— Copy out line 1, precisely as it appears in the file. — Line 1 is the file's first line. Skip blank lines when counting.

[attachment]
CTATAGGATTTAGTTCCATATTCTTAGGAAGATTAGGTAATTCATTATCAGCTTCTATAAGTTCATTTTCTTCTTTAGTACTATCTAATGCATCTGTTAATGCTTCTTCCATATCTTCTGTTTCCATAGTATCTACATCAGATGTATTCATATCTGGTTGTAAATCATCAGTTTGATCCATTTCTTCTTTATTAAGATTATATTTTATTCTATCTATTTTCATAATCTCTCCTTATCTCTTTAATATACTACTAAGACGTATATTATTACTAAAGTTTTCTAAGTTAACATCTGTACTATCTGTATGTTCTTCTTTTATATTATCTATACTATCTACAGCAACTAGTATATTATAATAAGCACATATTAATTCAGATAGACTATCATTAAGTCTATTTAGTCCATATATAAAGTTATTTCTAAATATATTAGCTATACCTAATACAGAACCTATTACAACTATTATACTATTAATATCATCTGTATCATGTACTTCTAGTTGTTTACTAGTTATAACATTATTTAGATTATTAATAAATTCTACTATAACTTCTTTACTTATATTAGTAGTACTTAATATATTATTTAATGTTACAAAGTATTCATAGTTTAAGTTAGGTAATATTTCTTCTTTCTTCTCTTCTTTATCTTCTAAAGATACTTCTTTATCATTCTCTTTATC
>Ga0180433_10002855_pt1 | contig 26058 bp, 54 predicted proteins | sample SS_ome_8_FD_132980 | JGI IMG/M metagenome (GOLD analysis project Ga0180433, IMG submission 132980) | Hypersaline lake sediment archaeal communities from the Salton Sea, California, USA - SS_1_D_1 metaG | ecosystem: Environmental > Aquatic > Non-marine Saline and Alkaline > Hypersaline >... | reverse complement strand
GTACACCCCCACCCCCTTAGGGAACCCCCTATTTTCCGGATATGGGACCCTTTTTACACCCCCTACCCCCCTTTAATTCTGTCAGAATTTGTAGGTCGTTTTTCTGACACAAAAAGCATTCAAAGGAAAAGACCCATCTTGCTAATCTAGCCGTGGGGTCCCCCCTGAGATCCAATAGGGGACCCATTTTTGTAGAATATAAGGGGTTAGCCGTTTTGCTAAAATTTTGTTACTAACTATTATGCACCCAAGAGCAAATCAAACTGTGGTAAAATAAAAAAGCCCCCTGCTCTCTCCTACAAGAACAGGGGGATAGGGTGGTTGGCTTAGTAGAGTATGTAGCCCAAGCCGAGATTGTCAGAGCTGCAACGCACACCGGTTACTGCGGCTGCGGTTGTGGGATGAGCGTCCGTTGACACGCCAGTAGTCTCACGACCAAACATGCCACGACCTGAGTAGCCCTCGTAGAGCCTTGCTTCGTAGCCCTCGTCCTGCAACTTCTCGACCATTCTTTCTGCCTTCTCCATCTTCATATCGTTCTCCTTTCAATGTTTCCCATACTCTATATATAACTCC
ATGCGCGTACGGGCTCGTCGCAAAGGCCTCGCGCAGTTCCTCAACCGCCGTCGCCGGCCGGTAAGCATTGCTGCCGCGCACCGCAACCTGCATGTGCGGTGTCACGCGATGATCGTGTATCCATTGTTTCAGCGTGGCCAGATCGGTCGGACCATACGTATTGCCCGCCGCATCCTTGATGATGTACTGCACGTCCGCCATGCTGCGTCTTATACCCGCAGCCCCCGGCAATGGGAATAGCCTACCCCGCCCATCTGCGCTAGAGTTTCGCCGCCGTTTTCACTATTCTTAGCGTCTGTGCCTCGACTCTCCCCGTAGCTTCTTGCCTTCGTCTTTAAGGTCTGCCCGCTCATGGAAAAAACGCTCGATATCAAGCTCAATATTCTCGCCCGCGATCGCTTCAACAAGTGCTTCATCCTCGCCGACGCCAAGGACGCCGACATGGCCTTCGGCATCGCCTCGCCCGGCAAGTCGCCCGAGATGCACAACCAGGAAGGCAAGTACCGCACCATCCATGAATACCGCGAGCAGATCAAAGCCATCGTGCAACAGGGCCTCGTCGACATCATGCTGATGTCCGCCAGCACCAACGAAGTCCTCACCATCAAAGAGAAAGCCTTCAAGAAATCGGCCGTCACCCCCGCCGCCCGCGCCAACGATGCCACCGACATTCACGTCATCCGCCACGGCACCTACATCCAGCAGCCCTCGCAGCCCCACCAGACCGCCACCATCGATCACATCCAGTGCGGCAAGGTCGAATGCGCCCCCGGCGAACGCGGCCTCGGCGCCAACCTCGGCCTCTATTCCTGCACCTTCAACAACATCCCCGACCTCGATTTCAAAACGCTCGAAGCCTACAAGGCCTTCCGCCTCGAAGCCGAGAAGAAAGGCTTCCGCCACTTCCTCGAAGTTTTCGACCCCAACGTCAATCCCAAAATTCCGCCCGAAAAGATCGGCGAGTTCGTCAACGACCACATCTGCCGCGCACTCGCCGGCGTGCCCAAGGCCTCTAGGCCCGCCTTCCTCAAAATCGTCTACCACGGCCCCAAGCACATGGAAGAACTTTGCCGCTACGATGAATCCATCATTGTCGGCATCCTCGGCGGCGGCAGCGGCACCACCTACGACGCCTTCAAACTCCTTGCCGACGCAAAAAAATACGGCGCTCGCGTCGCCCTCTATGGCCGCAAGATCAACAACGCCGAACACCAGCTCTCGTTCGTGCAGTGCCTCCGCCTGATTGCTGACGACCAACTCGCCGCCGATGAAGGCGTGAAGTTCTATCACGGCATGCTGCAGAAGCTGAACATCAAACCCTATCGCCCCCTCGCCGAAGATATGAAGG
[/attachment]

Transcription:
CTATAGGATTTAGTTCCATATTCTTAGGAAGATTAGGTAATTCATTATCAGCTTCTATAAGTTCATTTTCTTCTTTAGTACTATCTAATGCATCTGTTAATGCTTCTTCCATATCTTCTGTTTCCATAGTATCTACATCAGATGTATTCATATCTGGTTGTAAATCATCAGTTTGATCCATTTCTTCTTTATTAAGATTATATTTTATTCTATCTATTTTCATAATCTCTCCTTATCTCTTTAATATACTACTAAGACGTATATTATTACTAAAGTTTTCTAAGTTAACATCTGTACTATCTGTATGTTCTTCTTTTATATTATCTATACTATCTACAGCAACTAGTATATTATAATAAGCACATATTAATTCAGATAGACTATCATTAAGTCTATTTAGTCCATATATAAAGTTATTTCTAAATATATTAGCTATACCTAATACAGAACCTATTACAACTATTATACTATTAATATCATCTGTATCATGTACTTCTAGTTGTTTACTAGTTATAACATTATTTAGATTATTAATAAATTCTACTATAACTTCTTTACTTATATTAGTAGTACTTAATATATTATTTAATGTTACAAAGTATTCATAGTTTAAGTTAGGTAATATTTCTTCTTTCTTCTCTTCTTTATCTTCTAAAGATACTTCTTTATCATTCTCTTTATC